Every airplane has many parts, that can be moved or rotated – in particular, its control surfaces. On the ground, or in the flight, they are often out of their neutral position. During creation of the La-5 model I have tried to find the easiest way to control its moveable parts. This article describes the solution, I would like to propose. If you want to repeat or check the operations described below, load the La-5 model. Do not forget to read the description of its structure – it will allow you to follow this text.

For the current Blender version, download the Handle Panel add-on file, described in the 4th section of this tutorial.

For Blender 2.4, download the HandlePanel.py script file, described in the 3rd section of this tutorial.

1. Simplest case - canopy hood

Canopy hood on the La-5 slides backwards, along the rails, while it is being opened (see Fig. 1.1).

Fig. 1.1. Canopy hood, and its rails.

Of course, the cockpit canopy can be moved manually along its rails, in this model. Yet following such a trajectory always requires a special precision. Is there something in Blender, which automatically would restrict the movement of this element to its rails?

Yes it is. There are constraint object modifiers. I decided not to apply them to the canopy hood directly. Sometimes it can be difficult to select such an object among the others. In the real machine, the cockpit canopy assembly was built from four parts: the skeleton, made from a steel tube, the outer frame, formed from a dural tin, the layer of organic glass between them, and a small release handle. All these parts have been reproduced in this model. The steel tube inner frame is the parent of the rest. It is very easy to select unintentionally the glass object, instead of this frame. When you move it, the rest of the canopy assembly will remain on its place. Thus, it is better idea to create an artificial "handle" that would be located in a more accessible place. It will be the parent of the inner frame. The solution is shown in Fig. 1.2 and in Fig. 1.3:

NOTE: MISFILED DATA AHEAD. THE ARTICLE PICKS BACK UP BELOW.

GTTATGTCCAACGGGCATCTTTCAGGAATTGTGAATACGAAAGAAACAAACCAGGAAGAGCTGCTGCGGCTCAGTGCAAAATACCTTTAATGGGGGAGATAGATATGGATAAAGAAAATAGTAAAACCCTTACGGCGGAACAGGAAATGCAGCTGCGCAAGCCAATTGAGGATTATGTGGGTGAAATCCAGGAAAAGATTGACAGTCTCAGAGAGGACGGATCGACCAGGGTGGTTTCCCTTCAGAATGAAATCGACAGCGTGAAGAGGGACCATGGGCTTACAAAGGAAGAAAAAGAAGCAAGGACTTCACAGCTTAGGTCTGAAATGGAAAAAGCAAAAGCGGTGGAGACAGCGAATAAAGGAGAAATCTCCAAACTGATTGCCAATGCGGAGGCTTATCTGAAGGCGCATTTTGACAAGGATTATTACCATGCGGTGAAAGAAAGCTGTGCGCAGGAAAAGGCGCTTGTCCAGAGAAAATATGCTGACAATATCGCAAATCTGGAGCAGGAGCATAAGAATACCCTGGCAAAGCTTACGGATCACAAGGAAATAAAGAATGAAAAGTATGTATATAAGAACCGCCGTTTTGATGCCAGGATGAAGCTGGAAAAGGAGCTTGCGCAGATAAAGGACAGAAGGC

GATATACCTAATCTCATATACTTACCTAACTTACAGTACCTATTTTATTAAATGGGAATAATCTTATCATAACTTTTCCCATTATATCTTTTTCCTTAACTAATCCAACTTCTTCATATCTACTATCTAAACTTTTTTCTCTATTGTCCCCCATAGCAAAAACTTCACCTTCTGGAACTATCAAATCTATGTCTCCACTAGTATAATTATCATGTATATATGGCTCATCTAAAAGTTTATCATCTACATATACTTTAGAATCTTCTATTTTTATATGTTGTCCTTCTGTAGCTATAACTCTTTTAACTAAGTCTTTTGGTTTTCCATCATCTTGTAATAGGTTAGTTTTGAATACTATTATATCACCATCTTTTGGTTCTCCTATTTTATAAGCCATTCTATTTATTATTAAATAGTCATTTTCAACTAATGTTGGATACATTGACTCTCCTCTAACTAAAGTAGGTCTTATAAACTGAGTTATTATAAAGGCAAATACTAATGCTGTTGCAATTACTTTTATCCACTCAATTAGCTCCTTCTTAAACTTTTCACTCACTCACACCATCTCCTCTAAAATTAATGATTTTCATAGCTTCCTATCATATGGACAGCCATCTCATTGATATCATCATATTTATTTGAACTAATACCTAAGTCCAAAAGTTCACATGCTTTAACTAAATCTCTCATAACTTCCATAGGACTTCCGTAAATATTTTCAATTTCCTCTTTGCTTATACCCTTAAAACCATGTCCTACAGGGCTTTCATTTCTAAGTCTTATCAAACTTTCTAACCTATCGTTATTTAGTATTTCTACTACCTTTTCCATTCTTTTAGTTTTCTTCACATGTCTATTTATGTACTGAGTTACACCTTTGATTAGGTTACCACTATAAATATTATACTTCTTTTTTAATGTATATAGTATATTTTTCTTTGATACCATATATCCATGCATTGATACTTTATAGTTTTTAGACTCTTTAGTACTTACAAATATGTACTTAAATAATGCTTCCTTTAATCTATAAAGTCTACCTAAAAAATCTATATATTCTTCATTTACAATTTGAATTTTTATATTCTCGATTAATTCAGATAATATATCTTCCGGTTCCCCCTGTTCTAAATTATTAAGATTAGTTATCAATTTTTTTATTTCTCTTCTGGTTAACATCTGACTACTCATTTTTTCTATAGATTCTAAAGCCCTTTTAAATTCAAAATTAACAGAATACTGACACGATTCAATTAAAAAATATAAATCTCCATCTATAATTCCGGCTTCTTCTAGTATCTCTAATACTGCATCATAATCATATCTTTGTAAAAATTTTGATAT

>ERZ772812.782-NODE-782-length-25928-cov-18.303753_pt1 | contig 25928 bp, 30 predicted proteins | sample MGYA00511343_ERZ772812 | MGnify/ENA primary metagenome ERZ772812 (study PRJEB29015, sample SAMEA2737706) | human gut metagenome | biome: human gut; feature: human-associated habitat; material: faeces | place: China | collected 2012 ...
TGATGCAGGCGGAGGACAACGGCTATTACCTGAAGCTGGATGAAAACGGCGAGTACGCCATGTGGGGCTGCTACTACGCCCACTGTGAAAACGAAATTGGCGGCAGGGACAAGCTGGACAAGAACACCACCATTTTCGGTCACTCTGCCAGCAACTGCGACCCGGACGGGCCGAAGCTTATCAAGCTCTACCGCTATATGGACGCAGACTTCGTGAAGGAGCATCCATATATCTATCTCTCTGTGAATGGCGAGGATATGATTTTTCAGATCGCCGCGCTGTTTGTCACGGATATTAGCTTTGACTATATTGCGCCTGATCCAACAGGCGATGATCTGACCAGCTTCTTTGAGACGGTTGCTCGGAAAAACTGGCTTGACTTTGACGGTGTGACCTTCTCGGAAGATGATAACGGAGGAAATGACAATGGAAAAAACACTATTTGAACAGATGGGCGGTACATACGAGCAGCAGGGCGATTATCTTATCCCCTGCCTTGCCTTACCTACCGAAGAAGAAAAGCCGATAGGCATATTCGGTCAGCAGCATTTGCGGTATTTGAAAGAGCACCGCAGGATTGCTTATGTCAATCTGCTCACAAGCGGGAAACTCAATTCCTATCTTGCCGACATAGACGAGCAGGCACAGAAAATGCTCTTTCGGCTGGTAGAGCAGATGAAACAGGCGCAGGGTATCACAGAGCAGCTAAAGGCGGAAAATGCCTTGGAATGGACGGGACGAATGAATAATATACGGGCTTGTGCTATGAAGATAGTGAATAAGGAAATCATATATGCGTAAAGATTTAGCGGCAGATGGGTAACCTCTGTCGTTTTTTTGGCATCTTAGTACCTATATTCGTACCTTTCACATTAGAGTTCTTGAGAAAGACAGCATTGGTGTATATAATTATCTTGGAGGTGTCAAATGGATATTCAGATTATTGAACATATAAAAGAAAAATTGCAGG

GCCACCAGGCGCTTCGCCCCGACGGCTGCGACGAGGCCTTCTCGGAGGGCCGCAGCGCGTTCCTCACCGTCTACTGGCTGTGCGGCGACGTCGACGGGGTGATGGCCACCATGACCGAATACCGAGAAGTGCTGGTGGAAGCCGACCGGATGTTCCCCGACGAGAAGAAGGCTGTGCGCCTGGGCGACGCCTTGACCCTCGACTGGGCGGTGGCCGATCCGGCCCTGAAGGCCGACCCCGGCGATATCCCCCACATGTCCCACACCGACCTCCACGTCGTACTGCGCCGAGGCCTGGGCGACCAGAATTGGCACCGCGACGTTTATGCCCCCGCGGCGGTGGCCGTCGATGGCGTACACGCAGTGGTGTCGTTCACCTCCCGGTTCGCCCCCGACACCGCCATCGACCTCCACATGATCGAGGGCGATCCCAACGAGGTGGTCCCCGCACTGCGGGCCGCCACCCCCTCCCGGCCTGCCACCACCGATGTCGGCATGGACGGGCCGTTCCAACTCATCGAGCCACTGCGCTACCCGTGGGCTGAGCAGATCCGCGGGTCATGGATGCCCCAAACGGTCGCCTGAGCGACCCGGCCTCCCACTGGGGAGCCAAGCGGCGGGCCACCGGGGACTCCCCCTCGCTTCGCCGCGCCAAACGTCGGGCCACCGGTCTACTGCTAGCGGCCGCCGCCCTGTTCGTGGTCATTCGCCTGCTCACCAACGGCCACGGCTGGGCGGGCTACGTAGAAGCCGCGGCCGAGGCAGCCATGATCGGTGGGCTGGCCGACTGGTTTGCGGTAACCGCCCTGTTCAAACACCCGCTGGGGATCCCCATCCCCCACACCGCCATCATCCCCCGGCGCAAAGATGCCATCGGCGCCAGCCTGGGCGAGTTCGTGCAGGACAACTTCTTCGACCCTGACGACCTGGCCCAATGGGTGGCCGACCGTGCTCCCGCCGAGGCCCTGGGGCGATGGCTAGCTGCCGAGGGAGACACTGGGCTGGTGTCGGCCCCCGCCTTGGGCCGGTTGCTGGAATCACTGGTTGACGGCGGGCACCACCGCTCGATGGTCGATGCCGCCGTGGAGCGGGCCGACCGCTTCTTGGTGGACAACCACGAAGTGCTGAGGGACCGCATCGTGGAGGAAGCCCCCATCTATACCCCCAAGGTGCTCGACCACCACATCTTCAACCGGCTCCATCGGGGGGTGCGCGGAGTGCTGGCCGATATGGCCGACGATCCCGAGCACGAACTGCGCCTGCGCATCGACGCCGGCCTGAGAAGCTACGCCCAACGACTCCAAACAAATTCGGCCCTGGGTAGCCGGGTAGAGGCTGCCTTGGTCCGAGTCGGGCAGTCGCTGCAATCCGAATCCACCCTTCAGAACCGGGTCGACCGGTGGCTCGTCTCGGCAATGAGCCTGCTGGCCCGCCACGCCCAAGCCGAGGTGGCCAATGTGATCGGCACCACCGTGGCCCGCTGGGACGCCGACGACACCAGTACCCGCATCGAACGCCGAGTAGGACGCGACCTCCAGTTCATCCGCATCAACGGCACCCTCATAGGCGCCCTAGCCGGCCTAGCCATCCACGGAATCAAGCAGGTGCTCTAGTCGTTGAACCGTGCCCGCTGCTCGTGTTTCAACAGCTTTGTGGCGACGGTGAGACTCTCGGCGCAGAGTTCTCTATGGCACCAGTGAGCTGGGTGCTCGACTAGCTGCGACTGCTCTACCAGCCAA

Fig. 1.2. Additional, artificial objects: handle and its base.

I have added a canopy handle – 019.Hood.Handle. This object is the parent of the whole canopy assembly – it follows its movements. Hood.Handle object is located relatively far away from the the model, for easier selection.

Fig. 1.3. The hierarchy of this fragment.

My idea is to use the Hood.Handle object to move the canopy. It is located on a separate layer, which should be excluded from the rendering. To restrict its movement to one-dimensional slide along the rails, I have added an empty object – 019.Handle.Pos - to this model. It is the "base" of the Hood.Handle movement, and its parent. Handle.Pos object is fixed to the body of the airplane. Hood.Handle object has a constraint, which restricts its movement to the segment matching the rails. It is shown on the Fig. 1.4.